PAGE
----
Only a few days to the opening of the coarse season and sadly we have to tell you that our two main coarse lakes , Petersfinger and Steeple Langford will remain closed for at least the next month.
The fish kill at PF has ended with several clear weeks now and no further losses. The numbers lost remain as published in our last update. Clark’s lake has lost a large proportion of its stock and Hand’s lake has had a smaller loss. We are unlikely to reopen Clark’s this season but when the stock have had a chance to recover and we have a better idea of fishing possibilities we hope to reopen Hand’s as soon as we can.
Steeple Langford lakes still have an active blue green algal bloom which means we have to keep it closed until we have clear tests through the EA laboratories confirming it has gone. It is not possible to say when this will be but it is being constantly monitored and will be reopened as soon as the bloom has cleared.
Meanwhile the staff, committee and volunteers supported by the Environment Agency are working at both sites beginning the process of recovery.
One of our committee members who is himself an EA fisheries expert is preparing summary reports on the fish kills and problems at both sites taking in all the data that has been gathered by our own teams and the agencies. The cause of the problems at both lakes is water quality allowing algal blooms that have damaged the fish. The “water quality problem” diagnosis is not just a one off kill to be blamed on unpredictable algal blooms but rather it is an ongoing and developing problem with the water that has weakened our stock and made them vulnerable to the fungal and algal blooms.
We know we must shift the lakes away from an algal ecology to plant based. To this end and now that the clear up is over the team at Petersfinger have begun work to map and sample the silt. The first results of this are now available and show we have lost up to half of our water depth across the lake. For example across the centre of the three main areas of Clark’s lake we have depths down to the gravel base of 273 cms, 318 cms and 330cms, at these points we have also got 126 cms, 167 cms and 196 cms of silt. Some of this silt has been found to have a gaseous content. Sampling and testing will enable us to decide if we can treat the silt or whether we will have to move some of it. Taking silt away from the site would be immensely costly but some lakes have been improved by pumping it into one bay and letting it consolidate over time. Area is sacrificed for depth but this will be the sort of decision that needs to be taken. We are also investigating ground water quality and the EA have produced information from the nearest existing boreholes that will give us a baseline of nutrient levels to work from. The stock density we will eventually maintain will be decided from this and other work.
Establishing aquatic plants at PF will begin as soon as we know what we are doing with the silt. Stock assessments across the lake will begin by test fishing and later in the year by full stock surveys.
We are also going to be looking at ways of year round water quality monitoring with the support of the agencies as this can be an expensive and complicated process.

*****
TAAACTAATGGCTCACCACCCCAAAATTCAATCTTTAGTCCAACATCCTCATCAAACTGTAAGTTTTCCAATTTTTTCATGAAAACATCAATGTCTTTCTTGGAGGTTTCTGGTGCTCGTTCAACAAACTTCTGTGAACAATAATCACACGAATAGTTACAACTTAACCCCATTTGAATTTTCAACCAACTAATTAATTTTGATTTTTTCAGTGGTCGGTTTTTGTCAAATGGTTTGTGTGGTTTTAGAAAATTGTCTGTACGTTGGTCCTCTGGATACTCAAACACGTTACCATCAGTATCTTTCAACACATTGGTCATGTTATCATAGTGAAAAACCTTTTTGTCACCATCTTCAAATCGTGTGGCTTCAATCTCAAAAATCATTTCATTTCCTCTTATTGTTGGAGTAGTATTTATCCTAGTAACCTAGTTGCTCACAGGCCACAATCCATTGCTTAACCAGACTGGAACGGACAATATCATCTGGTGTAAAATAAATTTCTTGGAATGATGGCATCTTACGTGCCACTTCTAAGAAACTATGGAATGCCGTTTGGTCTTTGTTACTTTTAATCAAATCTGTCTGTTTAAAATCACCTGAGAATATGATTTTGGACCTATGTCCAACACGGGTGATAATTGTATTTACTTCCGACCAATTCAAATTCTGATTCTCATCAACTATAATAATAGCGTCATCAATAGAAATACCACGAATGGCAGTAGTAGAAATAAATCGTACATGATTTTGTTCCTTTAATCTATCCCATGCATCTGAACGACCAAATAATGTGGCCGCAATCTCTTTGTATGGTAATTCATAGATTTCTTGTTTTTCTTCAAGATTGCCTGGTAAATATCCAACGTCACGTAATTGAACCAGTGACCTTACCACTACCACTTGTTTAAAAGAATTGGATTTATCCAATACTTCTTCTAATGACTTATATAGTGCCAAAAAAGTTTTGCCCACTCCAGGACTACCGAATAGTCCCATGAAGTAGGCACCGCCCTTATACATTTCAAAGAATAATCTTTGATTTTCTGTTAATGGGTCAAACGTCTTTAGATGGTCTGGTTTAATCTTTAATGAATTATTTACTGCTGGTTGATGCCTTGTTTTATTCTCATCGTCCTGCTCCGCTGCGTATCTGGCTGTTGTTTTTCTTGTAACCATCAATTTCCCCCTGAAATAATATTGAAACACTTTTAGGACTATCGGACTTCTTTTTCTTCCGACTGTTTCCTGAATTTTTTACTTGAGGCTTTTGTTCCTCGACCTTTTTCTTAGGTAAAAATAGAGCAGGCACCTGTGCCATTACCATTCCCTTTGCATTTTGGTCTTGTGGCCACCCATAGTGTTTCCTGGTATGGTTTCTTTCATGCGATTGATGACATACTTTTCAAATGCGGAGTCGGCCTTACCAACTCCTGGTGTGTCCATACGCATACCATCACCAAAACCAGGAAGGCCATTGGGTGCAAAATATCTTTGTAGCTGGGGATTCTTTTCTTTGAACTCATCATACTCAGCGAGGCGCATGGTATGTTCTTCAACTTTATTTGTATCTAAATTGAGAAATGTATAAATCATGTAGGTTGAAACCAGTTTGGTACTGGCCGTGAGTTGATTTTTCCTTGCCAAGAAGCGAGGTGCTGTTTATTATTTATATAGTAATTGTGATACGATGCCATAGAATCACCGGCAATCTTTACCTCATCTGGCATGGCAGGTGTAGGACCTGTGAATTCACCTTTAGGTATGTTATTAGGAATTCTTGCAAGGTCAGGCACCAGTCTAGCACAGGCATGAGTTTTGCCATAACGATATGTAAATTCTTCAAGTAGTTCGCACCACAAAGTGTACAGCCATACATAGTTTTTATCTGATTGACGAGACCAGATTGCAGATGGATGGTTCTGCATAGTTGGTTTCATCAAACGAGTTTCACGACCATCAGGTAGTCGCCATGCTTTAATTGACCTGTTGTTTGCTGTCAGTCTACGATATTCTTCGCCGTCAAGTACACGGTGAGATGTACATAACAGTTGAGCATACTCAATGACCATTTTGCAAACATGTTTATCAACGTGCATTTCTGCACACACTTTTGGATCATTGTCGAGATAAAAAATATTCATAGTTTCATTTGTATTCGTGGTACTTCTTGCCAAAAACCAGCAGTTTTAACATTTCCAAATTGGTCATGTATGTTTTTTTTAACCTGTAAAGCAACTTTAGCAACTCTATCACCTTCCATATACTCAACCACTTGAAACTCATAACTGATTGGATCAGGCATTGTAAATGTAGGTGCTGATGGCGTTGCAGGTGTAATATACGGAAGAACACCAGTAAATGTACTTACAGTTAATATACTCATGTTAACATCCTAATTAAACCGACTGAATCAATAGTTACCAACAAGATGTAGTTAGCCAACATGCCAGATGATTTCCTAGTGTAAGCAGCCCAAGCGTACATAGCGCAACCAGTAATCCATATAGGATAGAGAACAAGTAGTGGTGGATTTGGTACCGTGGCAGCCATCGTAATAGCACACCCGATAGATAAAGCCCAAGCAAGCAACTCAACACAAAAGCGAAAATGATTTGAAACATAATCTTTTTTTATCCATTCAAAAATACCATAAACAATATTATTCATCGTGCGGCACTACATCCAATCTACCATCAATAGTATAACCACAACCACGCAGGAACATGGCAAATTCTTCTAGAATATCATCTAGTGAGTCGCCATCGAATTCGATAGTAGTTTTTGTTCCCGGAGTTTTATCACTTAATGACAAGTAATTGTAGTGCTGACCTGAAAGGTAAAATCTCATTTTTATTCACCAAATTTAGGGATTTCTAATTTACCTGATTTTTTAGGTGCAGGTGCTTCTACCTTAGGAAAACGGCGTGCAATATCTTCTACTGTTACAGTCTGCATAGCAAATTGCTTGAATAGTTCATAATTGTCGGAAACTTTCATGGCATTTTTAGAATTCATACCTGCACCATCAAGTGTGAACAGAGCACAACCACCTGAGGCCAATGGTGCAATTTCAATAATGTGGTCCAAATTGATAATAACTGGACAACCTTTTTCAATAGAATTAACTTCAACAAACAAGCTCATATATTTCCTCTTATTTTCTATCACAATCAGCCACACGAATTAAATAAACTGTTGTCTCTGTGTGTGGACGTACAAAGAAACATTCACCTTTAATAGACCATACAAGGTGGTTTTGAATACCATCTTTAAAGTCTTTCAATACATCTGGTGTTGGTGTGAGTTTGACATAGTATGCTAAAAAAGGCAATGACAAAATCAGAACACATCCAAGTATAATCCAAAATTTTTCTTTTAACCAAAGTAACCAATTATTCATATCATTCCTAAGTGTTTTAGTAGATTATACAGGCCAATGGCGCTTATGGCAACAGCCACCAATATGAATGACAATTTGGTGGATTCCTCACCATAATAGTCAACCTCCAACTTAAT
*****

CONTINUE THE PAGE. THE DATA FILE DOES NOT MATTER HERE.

At Steeple Langford work has begun on plans to restore the small lake but at the moment the team are restricted to working on the bank. They will be reducing trees and building island structures that will be installed in the lake when the bloom has gone and planted up to both shelter fish and absorb nutrient. The causeway has had a good haircut with much of the material going to the owner as logs and brash to build up the organic material on her ground. They will also be working on platforms and better access. There have been no fish losses at SL and there are signs that the fish have had a successful spawning with plenty of fry showing.
The committee have been exploring leads as to how we might increase fishing opportunities on the coarse side bearing in mind Watergate and Walden’s are unavailable and our lakes closed. We have several enquiries underway and any new fishing will be reported to members as soon as we can confirm it.
One or two members had raised the question of holding an emergency general meeting to discuss the problems. The committee discussed this at the May meeting taking in to account the relatively small number asking for a meeting, the generally good support we have from member’s feedback and the continuing commitment to update members via email, Forum website and Facebook. The decision was that an EGM at this point is not necessary and that it would distract from the job in hand.
Members have as much detail as is currently available although there are some technical papers still being analysed. Some individual observations on fish sizes have been posted and all the information on overall weights and numbers is linked from the forum. Assessment of the total stock loss against what remains is ongoing but what is clear at this point is that we have had a build up of stock exceeding recommended levels by a considerable margin and this is very likely to have been a contributory factor to our problems. Set against the much reduced water volume this will be a key issue.
We will be publishing more of the detailed findings to members by way of links from our member’s forum as they become available and are verified.
The committee thanks the members for their ongoing support.